Theft and fraud: Cover destruction or loss of the policyholder’s data as the result of a criminal or fraudulent cyber event, including theft and transfer of funds.
Forensic investigation: Covers the legal, technical, or forensic services necessary to assess whether a cyber-attack has occurred, to assess the impact of the attack, and to stop an attack.
Business interruption: Covers lost income and related costs where a policyholder is unable to conduct business due to a cyber-event or data loss.
Social Engineering: is the non-technical cyber strategy that relies on tricking people into breaking standard security practices by manipulating victims into performing various actions or providing confidential information. Social engineering fraud (SEF) is a type of fraud that’s become increasingly common over the last several years, with a large majority of this fraud transpiring over email communications.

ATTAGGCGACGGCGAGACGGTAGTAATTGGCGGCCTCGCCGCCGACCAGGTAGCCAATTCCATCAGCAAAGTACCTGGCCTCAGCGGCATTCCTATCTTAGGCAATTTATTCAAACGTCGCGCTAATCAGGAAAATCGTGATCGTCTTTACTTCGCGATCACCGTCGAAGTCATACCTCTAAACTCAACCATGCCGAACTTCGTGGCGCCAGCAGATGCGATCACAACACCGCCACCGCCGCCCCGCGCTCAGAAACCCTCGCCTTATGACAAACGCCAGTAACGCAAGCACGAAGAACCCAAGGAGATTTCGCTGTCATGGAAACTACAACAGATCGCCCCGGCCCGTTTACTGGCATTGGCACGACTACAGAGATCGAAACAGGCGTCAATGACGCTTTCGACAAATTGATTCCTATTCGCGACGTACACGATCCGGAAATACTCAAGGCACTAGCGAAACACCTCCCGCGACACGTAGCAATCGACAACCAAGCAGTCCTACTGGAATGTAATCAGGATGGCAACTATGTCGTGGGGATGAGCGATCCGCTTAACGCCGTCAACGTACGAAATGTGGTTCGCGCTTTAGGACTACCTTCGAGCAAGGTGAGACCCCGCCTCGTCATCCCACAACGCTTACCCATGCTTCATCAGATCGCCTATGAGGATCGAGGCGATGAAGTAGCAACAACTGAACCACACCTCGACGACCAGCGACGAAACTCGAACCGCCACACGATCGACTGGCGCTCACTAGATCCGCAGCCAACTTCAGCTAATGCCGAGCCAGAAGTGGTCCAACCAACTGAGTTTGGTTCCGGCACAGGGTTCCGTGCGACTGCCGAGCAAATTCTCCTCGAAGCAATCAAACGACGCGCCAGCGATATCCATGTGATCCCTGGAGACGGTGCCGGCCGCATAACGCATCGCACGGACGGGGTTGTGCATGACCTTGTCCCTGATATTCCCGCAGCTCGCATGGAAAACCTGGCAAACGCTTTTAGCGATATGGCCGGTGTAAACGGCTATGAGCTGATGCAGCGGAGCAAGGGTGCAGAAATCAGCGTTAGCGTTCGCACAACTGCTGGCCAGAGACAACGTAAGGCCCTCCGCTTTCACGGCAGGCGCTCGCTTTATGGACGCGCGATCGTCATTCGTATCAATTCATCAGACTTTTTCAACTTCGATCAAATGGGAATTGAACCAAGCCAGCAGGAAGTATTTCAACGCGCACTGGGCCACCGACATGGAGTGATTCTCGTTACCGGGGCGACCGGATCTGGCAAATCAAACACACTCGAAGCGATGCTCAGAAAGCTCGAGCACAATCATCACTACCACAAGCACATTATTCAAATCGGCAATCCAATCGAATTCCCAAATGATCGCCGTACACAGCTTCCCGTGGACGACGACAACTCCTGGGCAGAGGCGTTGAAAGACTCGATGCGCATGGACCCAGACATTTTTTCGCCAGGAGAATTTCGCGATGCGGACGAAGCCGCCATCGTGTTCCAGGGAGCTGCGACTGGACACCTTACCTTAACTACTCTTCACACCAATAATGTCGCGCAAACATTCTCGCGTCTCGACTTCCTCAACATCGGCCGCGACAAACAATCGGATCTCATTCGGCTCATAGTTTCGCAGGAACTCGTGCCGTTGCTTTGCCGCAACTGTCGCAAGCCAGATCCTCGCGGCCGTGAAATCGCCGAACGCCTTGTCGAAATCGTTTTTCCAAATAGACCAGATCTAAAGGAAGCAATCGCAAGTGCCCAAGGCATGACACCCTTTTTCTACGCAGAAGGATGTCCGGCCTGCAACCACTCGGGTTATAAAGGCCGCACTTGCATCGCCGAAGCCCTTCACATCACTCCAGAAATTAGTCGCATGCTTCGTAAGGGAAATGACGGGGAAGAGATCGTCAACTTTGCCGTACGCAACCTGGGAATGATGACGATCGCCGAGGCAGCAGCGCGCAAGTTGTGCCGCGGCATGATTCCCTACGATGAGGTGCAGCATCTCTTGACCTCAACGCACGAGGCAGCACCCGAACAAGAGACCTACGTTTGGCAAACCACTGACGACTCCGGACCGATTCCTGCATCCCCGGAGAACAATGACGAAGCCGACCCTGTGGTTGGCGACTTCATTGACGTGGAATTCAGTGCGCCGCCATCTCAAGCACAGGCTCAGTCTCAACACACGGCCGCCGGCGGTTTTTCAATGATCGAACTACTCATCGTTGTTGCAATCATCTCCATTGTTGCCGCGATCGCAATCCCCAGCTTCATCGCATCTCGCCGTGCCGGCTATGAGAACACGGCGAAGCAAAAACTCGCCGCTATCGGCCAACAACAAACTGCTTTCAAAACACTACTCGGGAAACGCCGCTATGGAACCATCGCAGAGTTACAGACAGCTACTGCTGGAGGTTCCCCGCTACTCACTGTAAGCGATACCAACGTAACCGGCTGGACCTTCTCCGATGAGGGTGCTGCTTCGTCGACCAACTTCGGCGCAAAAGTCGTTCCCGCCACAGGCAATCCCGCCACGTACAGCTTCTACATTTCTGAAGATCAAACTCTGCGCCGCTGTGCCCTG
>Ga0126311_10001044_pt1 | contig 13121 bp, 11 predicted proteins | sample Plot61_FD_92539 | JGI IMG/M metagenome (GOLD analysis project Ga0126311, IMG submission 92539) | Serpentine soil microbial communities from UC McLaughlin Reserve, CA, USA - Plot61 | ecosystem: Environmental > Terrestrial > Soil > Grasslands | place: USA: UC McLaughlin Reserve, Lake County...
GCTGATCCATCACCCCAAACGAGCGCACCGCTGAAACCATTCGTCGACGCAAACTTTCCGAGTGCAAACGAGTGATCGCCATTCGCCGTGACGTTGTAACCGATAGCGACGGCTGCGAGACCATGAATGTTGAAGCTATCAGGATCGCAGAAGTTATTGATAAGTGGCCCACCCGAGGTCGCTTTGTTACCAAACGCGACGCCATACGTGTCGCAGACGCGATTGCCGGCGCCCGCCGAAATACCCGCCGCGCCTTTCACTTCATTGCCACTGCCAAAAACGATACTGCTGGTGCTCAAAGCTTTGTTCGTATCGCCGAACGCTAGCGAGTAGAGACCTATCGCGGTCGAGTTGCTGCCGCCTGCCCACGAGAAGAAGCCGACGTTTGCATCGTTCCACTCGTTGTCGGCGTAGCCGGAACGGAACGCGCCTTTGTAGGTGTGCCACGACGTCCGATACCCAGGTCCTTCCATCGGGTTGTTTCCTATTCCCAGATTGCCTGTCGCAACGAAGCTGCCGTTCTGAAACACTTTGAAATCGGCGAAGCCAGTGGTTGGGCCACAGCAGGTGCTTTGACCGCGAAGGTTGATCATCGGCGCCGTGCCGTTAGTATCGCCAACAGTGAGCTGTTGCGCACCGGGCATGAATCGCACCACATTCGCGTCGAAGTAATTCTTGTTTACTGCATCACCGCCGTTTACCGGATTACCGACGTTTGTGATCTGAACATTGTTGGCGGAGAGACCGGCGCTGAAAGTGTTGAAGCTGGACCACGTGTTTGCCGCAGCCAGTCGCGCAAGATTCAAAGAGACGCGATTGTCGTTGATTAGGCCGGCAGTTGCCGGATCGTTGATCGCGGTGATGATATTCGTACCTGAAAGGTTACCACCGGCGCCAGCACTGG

Cyber extortion and ransomware: Provides coverage for the costs associated with the investigation of threats to commit cyber-attacks against the policyholder’s systems and for payments to extortionists who threaten to obtain and disclose sensitive information.
Reputation Insurance: Insurance against reputation attacks and cyber defamation.
Computer data loss and restoration. Covers physical damage to, or loss of use of, computer-related assets, including the costs of retrieving and restoring data, hardware, software, or other information destroyed or damaged as the result of a cyber-attack.